Different style of permille sign

Hi all, I have found a publication using this permille sign with Times New Roman font. I have tried the textcomp \textperthousand and wasysym \permil commands but it does not yield this symbol. This one extends below the character line. Does anyone know of it? Also, I pasted the character into Word and it gives me an ampersand (&) (position 7 on most character maps), with font name as AdvPSMPE7. Any help or tip will be greatly appreciated.

• A minimal compilable example of the code is always welcomed. – Manuel Jun 13 '14 at 23:19
• It looks to me like the permille symbol in your screenshot was "borrowed" from a non-Times Roman font: it doesn't match the look of Times Roman at all, its height exceeds the ascender height of Times Roman by a wide margin, and it's very poorly placed. For a "real" \textperthousand macro in a Times Roman look, try using the newtxtext package. If you use LuaLaTeX or XeLaTeX, you could use the XITS font. – Mico Jun 13 '14 at 23:43
• Many Unicode fonts have this symbol: it's character U-2040 (and U-2041 is pertenthousand symbol. With XeLaTeX, it is enough to type \char "2040 in the current font provided it has that symbol. – Bernard Jun 13 '14 at 23:53
• Not sure if they changed the unicode character in the last 4 years, but the perthousand and pertenthousand characters are U-2030 and U-2031. – ArTourter Aug 4 '18 at 17:10

If your main document font is Times Roman or a clone thereof, I would strongly recommend not using the per-thousand symbol you've reproduced in the screenshot: It's too big, it's poorly placed, and it won't mesh visually with the font's per-cent symbol.

Assuming you use a font package that features a \textperthousand macro, just use it.

Here's an example using pdfLaTeX and the newtxtext and newtxmath packages:

\documentclass{article}
\usepackage{newtxtext,newtxmath,amsmath}
\begin{document}
range of $-20.9$\textperthousand\ to $-18.4$\textperthousand

\bigskip
$1\% = 10\text{\textperthousand}$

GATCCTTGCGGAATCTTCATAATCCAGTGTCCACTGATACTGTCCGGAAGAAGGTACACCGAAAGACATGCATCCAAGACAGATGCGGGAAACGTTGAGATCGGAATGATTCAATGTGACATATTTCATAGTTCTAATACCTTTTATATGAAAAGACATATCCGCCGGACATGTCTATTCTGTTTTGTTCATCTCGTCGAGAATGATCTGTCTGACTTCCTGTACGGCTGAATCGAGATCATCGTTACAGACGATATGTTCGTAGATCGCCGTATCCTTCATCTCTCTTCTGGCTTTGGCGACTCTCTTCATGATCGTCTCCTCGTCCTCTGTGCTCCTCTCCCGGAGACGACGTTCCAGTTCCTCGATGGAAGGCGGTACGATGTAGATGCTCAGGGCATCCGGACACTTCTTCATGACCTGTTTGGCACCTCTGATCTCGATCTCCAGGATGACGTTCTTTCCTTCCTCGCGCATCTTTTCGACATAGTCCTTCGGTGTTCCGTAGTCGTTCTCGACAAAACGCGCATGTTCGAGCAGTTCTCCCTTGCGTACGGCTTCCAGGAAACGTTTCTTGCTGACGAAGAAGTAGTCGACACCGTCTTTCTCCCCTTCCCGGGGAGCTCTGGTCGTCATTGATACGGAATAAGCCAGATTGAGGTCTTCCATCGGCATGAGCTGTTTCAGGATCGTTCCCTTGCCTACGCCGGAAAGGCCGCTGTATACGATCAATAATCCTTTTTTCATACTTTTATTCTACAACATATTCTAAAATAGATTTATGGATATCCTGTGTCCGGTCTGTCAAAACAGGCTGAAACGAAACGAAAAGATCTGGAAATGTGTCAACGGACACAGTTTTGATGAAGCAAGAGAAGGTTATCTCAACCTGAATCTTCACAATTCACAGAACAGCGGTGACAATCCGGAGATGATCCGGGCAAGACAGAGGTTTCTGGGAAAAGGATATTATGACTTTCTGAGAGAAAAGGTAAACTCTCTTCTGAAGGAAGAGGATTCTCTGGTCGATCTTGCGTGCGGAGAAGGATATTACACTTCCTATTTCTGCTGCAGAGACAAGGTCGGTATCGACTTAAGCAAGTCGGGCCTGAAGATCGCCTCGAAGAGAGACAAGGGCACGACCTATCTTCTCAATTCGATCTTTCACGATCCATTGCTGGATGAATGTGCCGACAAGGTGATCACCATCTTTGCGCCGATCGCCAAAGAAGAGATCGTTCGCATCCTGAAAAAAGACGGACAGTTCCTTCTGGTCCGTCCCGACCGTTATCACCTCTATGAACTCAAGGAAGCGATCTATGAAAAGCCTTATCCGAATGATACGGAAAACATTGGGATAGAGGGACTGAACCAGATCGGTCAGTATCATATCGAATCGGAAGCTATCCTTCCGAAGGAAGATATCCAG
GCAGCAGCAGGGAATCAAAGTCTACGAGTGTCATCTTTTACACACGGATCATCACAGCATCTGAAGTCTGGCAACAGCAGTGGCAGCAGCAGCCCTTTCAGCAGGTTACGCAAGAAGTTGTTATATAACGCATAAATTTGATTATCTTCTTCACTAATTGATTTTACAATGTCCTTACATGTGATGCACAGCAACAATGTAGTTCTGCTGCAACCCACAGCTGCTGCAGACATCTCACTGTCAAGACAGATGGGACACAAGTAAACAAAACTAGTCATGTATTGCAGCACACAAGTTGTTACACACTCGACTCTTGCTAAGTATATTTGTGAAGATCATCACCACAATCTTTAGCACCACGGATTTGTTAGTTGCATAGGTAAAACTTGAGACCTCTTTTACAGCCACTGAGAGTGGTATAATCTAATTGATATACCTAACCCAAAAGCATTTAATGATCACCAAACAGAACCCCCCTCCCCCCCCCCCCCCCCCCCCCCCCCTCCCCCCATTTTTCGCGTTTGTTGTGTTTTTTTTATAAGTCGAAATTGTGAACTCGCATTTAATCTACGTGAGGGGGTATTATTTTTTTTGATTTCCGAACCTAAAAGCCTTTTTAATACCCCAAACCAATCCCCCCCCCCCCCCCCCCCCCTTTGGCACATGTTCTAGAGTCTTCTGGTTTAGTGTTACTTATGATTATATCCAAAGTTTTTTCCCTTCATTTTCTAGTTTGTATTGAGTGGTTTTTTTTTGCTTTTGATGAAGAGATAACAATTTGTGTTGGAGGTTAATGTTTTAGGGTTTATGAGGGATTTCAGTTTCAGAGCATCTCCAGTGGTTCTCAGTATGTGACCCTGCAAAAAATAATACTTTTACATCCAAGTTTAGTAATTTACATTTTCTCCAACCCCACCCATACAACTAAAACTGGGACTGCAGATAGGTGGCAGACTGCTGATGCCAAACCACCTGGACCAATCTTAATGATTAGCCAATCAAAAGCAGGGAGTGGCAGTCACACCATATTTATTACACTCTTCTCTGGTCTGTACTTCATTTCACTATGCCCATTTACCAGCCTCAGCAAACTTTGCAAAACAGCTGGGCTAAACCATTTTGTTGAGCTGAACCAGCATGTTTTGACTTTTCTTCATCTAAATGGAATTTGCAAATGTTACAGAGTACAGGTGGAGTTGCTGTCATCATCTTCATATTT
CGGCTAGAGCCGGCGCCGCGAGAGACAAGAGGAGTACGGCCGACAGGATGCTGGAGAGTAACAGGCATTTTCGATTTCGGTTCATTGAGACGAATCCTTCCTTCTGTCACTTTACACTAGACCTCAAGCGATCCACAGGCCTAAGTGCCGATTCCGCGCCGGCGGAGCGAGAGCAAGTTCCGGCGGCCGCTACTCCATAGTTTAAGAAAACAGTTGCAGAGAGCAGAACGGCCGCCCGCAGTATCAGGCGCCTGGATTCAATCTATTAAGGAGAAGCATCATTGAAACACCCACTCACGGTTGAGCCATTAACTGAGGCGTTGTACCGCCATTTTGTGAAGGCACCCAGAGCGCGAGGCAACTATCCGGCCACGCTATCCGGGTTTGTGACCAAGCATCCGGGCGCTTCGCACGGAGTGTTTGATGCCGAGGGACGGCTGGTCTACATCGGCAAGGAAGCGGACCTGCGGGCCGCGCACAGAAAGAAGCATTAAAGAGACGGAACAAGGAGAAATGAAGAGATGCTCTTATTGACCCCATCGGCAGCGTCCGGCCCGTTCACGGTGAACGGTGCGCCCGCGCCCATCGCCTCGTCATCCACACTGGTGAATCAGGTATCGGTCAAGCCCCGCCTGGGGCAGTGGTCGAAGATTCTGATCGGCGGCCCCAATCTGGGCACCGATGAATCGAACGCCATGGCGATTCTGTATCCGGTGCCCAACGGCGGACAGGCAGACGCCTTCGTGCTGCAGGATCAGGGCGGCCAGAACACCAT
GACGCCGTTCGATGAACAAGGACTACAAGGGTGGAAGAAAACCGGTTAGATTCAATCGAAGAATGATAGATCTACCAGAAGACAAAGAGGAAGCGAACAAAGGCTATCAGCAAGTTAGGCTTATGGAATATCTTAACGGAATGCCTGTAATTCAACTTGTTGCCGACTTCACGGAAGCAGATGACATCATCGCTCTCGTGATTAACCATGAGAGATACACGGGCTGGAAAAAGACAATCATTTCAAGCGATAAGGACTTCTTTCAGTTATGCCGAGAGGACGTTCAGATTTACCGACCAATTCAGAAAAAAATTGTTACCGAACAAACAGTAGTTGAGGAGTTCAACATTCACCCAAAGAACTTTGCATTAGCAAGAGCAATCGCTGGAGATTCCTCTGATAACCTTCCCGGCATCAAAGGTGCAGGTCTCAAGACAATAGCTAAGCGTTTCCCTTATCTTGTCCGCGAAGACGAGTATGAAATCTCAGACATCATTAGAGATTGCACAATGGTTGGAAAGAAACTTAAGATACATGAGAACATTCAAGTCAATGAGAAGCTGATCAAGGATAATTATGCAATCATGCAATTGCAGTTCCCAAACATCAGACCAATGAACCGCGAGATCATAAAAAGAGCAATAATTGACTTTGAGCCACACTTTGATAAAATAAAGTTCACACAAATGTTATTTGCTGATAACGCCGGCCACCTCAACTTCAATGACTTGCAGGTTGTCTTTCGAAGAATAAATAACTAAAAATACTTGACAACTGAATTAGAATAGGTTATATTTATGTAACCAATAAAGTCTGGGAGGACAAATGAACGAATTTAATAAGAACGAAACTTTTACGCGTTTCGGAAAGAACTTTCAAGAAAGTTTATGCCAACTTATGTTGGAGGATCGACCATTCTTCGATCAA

\end{document}


And here's what you'd get using the same in-document code but with LuaLaTeX and the XITS and XITS Math Opentype fonts:

\documentclass{article}
\usepackage[no-math]{fontspec}
\setmainfont{XITS}
\usepackage{unicode-math}
\setmathfont{XITS Math}
\begin{document}
range of $-20.9\textperthousand$ to $-18.4\textperthousand$

\bigskip

$1\% = 10\textperthousand$
\end{document}

\documentclass[]{scrartcl}
\usepackage[T1]{fontenc}
\usepackage{mathptmx}
\usepackage{amsmath}
\def\permille{\ensuremath{{}^\text{o}\mkern-5mu/\mkern-3mu_\text{oo}}}
\begin{document}

$-20.9\,\permille$ \qquad
\tiny\permille\small\permille\Large\permille\Huge\permille

\end{document}


• Thanks for all your input guys. Yes, I don't know the origin of this symbol at all, but it appears like this in numerous publications. It actually appears in really old publications from the 50's or so, before we had modern PC's so it's pretty old too. This paper was done in 2005. Is it possible there was an old package being used which has been replaced now? Also, does anyone know how to decipher the name of the font when it says Adv infront? You always get it when you paste from pdf. – Adrian Jun 14 '14 at 11:21

It might be easier to enter directly by a copy and paste the character ‰ instead of searching either a code \char "2040 or the name of a markup \textperthousand or even to build a macro \def\permille{\ensuremath{{}^\text{o}\mkern-5mu/\mkern-3mu_\text{oo}}}. And this is permitted by xelatex :

% These lines tell TeXworks to typeset with xelatex, and to open and
% save the source with Unicode encoding.
% !TEX program = xelatex
% !TEX encoding = UTF-8 Unicode
\documentclass[11pt,a4paper]{article}
\begin{document}

range of -20.9‰ to -18.4‰ will work

\end{document}


If you have maths using greek characters and symbols, add unicode-math package and by compiling with \$ xelatex foo.tex, you may enter ‰ as well as any symbol or greek character directly:

\documentclass{article}
\usepackage{unicode-math}
\begin{document}
\begin{align*}
∫_C\frac{dt}{t^{α}(1+t)}=e^{-iπα}2iπ
\end{align*}
\end{document}

• Welcome to TeX.SX! We appreciate your effort of helping others, but you should be careful to answer what the OP is asking or, if you have an specific reason for not doing that, please clarify in your answer. – Phelype Oleinik Jan 29 '18 at 17:43